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The paper explores the evidence to demonstrate that private Christian schools offer students the outstanding opportunity to academically flourish in a secure environment. The paper discusses the solid ethical values that are taught, the high academic expectations and the increased attention for each individual student. The paper argues that a quality education can be instrumental in shaping the future of an individual.
From the Paper:"Discipline policies are an important part of a private school's philosophy. Jill DeVoe et al. associates with MPR Associates, Inc. one of the nation's leading education research and consulting firms, published a statistical analysis report titled "Indicators of School Crime and Safety: 2003" in which they presented information concerning crime at school using the viewpoint of teachers, administrators and students. Most alarming was that from this data it was found that students were fearful about being assaulted not only at school but traveling back and forth to school. The report goes on to say that this type of violence strongly influences a child's capability and eagerness to learn (36). Private Christian schools can adopt their own rules and regulations concerning discipline. Along with dress code policies, rules concerning absence, behavior and academics play an important role in keeping the student safe and secure. Zero tolerance for unacceptable behavior prevails. Providing a healthy secure learning environment is also supported by the fact that private schools can be choosy about which students they will accept and keep as part of the student body. On the other hand, Dan D.Goldhaber a Research Associate Professor at the University of Washington's Evans School of Public Affairs and an Affiliated Scholar of the Urban Institute's Education Policy Center, quickly points out that "public schools must accept all students within specified attendance zones" (1)."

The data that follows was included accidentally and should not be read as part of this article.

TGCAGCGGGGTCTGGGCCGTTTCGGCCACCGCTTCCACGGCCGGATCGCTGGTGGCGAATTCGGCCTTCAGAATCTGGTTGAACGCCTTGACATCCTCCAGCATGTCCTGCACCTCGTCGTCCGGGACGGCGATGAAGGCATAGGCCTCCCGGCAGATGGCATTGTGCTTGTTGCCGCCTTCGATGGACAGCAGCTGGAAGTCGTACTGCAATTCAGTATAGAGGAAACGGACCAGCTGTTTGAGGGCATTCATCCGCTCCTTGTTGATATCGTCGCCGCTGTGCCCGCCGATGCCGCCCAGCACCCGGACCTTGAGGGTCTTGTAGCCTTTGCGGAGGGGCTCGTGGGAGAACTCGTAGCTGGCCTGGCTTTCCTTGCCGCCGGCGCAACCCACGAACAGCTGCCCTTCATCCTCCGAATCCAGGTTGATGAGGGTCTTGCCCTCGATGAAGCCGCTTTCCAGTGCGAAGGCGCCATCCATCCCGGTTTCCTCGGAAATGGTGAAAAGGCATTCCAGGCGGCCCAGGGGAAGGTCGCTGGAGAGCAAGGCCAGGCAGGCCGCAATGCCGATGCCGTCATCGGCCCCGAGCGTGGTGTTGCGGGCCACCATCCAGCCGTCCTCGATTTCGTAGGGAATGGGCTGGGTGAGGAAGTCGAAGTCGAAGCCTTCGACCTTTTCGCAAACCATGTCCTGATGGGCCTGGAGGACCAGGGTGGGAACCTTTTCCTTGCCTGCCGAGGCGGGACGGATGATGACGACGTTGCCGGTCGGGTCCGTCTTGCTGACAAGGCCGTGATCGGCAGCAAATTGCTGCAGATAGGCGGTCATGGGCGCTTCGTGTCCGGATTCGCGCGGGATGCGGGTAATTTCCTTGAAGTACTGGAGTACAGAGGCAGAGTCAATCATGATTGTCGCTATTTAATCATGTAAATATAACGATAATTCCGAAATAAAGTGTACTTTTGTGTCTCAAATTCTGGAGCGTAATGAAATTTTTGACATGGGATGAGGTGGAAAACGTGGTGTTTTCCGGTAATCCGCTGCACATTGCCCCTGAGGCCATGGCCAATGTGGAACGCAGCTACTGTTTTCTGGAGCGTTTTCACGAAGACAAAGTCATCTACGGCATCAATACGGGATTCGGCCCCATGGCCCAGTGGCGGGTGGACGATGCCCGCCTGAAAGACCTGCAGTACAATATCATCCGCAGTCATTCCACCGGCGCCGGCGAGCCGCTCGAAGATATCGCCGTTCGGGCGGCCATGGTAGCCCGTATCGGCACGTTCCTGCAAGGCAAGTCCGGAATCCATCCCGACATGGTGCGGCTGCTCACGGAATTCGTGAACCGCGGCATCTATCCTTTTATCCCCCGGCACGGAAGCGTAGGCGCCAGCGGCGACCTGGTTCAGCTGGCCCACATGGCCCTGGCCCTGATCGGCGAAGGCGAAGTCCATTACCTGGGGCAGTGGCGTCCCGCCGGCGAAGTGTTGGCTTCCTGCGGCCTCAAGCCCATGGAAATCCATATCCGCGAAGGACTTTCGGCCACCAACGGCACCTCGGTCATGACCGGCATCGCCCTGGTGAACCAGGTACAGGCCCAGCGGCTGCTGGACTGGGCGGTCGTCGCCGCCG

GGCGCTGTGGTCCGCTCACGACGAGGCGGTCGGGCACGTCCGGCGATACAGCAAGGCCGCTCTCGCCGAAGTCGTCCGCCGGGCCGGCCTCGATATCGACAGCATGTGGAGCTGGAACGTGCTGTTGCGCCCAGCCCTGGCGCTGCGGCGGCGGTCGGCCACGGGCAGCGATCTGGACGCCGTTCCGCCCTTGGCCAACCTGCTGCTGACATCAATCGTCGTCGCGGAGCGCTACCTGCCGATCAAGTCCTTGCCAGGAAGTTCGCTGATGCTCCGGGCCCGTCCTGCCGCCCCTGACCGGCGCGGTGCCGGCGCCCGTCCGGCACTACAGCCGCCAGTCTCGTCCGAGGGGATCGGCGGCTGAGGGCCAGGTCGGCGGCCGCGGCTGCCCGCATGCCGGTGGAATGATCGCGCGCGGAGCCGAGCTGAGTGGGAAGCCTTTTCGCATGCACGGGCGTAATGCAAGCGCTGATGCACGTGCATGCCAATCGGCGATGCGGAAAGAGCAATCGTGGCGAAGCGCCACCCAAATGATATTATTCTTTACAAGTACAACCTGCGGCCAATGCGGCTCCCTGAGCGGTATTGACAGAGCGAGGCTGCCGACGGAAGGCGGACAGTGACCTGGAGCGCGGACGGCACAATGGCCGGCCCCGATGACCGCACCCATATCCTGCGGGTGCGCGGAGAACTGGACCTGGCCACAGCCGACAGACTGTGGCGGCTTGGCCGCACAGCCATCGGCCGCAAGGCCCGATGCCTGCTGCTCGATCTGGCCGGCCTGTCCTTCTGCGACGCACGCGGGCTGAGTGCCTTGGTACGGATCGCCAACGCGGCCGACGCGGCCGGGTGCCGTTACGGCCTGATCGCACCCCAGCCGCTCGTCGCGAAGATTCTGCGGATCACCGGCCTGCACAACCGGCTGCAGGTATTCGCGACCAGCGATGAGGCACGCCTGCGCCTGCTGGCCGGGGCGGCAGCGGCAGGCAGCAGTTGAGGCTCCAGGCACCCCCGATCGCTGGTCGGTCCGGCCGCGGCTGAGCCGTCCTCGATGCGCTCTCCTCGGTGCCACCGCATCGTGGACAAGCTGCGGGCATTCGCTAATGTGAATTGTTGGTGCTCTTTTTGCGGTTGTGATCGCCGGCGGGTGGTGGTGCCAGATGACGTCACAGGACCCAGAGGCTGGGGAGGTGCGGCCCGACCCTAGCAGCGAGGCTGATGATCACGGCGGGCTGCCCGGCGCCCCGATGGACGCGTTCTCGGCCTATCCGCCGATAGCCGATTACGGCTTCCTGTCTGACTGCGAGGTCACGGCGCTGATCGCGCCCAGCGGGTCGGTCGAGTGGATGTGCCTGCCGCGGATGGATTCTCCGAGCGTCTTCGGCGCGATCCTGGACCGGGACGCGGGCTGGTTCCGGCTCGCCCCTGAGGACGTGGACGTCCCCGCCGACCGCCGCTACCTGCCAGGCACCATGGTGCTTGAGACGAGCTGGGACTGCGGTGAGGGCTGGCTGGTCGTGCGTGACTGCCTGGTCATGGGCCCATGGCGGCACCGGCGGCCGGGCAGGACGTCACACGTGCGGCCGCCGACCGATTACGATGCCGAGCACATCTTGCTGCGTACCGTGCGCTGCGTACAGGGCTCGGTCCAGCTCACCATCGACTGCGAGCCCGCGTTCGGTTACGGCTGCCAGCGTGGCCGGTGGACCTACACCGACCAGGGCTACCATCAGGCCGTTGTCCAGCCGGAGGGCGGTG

Sample of Sources Used:
- Alt, Martha and Katharine, Peter. "Private Schools A Brief Portrait." MPR Associates, Inc. National Center for Education Statistics. U.S. Department of Education. (2002): 1-37. 1 July 2007.<http://nces.ed.gov/programs/coe/2002/analyses/private/sa05.asp>
- Altonji, Joseph G., Todd E. Elder, and Christopher R. Taber. "Selection on Observed andUnobserved Variables: Assessing the Effectiveness of Catholic Schools." Journal of Political Economy 113 (2005): 151-184. journals.uchicago. University of Chicago. 30 June 2007.<http://www.journals.uchicago.edu>
- Anderson, Wendell. "School Dress Codes and Uniform Policies." 1-6. Clearinghouse onEducational Policy and Management. 20 June 2007<http://eric.uoregon.edu/publications/policy_reports/dress_codes/intro.html>.
- Bush, George W. "News & Policies." The Whitehouse. Government of the United States ofAmerica. 24 June 2007 <http://www.whitehouse.gov/news/reports/no-child-left-behind.html>.
- DeVoe, Jill, Katharin, Peter, Sally, Ruddy, Amanda Miller, Mike, Planty, Thomas, Synder, and Mike, Rand. "Indicators of School Crime and Safety." IES National Center for Education Statistics. (2003). 9 July 2007 <http://nces.ed.gov/Pubsearch/pubsinfo.asp?pubid=2006001>
Cite this Persuasive Essay:
Private Education; Higher Standards (2012, May 14) Retrieved October 24, 2020, from https://www.academon.com/persuasive-essay/private-education-higher-standards-150938/
"Private Education; Higher Standards" 14 May 2012. Web. 24 October. 2020. <https://www.academon.com/persuasive-essay/private-education-higher-standards-150938/>